struct Foo {
    char a[10];
    int b;

static Foo foo = {.a="bla"};

Compiling the above code gives the following gcc error:

$ gcc -std=gnu++2a test.cpp 

C99 designator ‘a’ outside aggregate initializer

I thought that c-string designators in initializer list like these are ok in C++20? What am I missing? I am using gcc version 10.

  • Compile with clang/msvc Demo.
    – Jarod42
    Nov 30, 2021 at 16:48
  • 1
    Seems to work since GCC 11.3, sadly it isn't available in my environment just yet :C Jan 3, 2023 at 3:52

4 Answers 4


This is a known bug with GCC: https://gcc.gnu.org/bugzilla/show_bug.cgi?id=55227

Unfortunately, you will have to either not use designated initializers or use a different initializer for the array:

static Foo foo = {"bla"};
static Foo foo = {.a={'b', 'l', 'a', 0}};

// Or if you can change Foo:
struct Foo {
    std::array<char, 10> a;
    int b;
static Foo foo = {.a={"bla"}};

This appears to have been fixed in GCC 11.3 if you can upgrade your compiler.


I got the same error and I dealt with mv my.cpp my.c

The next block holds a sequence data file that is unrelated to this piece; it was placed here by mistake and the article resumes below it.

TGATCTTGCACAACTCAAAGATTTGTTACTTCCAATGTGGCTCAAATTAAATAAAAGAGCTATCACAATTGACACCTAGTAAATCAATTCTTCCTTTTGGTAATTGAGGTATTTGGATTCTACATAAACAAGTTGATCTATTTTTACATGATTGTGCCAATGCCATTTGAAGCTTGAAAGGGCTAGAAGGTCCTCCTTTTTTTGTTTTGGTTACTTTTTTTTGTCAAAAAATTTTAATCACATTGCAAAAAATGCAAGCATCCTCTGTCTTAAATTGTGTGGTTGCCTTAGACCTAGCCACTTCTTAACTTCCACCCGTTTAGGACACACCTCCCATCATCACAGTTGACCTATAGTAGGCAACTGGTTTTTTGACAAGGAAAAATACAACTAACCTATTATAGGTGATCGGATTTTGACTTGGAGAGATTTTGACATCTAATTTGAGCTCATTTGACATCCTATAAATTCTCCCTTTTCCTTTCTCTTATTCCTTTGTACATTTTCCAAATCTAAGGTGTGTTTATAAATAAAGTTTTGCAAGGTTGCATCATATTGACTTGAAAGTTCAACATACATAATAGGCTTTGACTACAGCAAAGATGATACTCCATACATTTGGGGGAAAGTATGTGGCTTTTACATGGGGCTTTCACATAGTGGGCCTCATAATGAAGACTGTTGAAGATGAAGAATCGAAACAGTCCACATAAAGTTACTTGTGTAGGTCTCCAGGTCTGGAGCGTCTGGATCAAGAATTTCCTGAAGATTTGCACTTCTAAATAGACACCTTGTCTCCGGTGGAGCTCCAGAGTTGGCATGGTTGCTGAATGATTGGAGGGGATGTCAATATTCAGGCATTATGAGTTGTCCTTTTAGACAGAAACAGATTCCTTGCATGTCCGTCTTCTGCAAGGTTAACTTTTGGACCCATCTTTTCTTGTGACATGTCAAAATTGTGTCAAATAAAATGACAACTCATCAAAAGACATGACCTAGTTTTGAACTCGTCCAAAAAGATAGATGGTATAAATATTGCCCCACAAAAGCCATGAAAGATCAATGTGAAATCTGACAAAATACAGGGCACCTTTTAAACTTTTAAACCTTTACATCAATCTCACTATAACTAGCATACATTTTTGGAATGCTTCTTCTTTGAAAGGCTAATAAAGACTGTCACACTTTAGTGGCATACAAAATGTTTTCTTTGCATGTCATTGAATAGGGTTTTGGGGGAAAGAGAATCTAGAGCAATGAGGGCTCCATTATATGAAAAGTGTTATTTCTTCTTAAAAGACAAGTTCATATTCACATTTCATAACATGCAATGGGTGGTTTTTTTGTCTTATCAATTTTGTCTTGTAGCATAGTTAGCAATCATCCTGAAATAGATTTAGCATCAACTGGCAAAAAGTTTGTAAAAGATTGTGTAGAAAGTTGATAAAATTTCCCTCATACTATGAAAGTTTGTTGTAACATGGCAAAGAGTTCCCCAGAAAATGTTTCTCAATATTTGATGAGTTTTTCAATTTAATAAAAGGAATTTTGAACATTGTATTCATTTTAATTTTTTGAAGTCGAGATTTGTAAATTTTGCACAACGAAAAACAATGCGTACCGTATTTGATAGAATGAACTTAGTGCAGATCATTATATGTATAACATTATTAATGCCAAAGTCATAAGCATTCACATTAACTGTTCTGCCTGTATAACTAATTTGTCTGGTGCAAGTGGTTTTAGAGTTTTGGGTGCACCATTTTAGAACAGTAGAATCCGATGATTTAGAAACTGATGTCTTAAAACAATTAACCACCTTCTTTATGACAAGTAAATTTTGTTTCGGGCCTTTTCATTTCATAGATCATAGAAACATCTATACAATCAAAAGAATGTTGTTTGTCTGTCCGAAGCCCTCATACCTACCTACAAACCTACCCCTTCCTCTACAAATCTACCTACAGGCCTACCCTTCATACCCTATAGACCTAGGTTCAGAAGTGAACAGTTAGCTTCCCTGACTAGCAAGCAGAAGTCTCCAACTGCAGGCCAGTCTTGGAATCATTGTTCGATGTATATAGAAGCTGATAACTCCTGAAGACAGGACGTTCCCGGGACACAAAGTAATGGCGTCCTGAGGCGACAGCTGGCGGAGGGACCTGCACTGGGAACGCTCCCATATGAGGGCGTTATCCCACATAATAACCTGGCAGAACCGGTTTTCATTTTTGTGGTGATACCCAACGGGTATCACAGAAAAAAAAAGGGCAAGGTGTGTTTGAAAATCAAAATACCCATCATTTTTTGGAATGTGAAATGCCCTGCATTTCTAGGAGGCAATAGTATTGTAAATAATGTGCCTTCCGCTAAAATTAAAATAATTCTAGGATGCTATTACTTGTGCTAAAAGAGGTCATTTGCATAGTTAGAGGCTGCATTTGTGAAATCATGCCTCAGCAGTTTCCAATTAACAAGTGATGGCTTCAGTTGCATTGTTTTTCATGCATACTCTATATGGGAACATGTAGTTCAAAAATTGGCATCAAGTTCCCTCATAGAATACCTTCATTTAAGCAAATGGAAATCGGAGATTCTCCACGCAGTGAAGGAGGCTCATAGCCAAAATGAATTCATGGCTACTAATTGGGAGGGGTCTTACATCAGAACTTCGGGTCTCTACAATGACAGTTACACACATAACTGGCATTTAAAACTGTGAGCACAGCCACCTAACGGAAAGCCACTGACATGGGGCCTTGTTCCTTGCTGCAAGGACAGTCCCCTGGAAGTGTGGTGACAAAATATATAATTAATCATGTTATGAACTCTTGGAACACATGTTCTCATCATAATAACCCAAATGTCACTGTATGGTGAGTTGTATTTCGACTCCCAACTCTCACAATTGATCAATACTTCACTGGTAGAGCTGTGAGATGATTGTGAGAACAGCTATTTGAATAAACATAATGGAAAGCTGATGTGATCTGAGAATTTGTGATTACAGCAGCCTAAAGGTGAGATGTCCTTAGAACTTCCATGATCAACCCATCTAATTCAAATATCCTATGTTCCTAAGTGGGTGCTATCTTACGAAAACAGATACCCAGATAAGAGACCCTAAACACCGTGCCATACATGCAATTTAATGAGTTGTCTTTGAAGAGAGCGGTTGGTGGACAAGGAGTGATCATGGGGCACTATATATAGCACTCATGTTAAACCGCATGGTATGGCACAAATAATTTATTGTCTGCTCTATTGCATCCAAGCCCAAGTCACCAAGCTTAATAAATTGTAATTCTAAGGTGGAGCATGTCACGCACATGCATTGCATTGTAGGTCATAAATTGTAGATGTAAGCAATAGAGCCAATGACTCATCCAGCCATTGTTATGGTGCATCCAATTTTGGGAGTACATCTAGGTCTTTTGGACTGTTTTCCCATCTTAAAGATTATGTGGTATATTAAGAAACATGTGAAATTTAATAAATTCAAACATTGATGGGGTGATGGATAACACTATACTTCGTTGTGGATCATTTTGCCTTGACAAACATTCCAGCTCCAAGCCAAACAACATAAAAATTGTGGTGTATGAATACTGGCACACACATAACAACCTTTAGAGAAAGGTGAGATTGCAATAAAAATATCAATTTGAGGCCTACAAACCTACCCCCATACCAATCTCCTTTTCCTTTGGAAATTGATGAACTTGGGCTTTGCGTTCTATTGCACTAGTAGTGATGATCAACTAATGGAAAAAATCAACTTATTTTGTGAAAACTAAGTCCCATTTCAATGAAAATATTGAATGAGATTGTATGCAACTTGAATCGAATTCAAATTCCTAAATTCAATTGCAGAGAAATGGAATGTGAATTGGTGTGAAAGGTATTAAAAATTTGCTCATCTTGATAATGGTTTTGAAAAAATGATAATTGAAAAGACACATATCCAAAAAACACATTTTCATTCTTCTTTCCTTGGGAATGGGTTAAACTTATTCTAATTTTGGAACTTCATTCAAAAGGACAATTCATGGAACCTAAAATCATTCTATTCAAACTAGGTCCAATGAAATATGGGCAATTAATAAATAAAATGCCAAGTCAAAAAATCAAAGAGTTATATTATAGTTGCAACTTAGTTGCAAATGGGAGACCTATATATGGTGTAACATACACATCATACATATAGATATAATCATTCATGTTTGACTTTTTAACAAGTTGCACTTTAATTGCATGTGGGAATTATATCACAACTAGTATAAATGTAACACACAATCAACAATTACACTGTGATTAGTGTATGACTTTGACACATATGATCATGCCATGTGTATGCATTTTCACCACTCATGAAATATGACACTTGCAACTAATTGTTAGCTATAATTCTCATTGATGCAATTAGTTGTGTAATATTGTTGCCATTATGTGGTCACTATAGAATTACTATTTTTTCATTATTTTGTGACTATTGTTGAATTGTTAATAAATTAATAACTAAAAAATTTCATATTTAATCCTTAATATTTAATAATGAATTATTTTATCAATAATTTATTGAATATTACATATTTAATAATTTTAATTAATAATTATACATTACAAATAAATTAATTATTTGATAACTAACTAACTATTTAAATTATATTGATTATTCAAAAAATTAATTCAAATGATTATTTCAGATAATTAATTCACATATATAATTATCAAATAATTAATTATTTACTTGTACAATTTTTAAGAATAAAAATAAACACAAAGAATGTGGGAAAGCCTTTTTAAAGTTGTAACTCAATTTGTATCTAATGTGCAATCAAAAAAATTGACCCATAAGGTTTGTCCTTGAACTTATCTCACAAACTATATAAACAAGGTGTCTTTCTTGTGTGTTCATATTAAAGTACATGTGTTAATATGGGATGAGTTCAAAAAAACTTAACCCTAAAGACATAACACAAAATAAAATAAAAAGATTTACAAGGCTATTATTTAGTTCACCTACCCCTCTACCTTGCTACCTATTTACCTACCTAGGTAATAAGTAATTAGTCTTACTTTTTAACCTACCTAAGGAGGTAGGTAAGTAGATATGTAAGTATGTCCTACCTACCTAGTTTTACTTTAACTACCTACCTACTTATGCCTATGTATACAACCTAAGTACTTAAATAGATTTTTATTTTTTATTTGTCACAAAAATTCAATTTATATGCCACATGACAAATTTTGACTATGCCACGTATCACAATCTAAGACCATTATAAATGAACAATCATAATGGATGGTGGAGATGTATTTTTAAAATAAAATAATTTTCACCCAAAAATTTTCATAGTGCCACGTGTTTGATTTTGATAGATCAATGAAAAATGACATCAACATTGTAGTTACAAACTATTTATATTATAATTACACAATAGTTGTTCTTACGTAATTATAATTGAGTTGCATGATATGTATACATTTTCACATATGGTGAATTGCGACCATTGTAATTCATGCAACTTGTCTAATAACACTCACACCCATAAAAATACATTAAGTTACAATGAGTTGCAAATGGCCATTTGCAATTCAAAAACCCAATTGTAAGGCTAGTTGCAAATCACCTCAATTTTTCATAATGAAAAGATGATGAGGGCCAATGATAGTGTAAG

You also can find answer in this link: https://pcbartists.com/firmware/esp32-firmware/designator-outside-aggregate-initializer-solved/

#ifdef __cplusplus
extern "C"

    // C code goes here
#ifdef __cplusplus
  • Interesting work-around.
    – Yunus King
    May 11, 2022 at 12:49

I use strncpy (from <cstring>), for example:

strncpy(foo.str, "hello", sizeof(foo_t::str));

It seems to be optimized away, therefore generating the same assembly as normal approach in newer GCC (11.3^) and the same as using Artyer solution (the accepted one) of using char array.

Godbolt link: https://godbolt.org/z/9G7b6PT9b

However, the solution might cause warning: missing initializer for member 'foo_t::str' [-Wmissing-field-initializers] if you have the -Wextra warnings enable, but you can use -Wno-missing-field-initializers to exclude it.

By the way, with stucts like that you always have to remember the space is limited, and in many cases you might want leave trailing zero for string end. Using strncpy you can force that by adding:

foo.str[sizeof(foo_t::str) - 1] = 0;

Another option that worked for me is to include the extra NULL characters, for a total of size-1, since one NULL is automatic, for example:

struct Foo {
    char a[6];
    int b;

static constexpr Foo foo = {.a="bla\0\0"};

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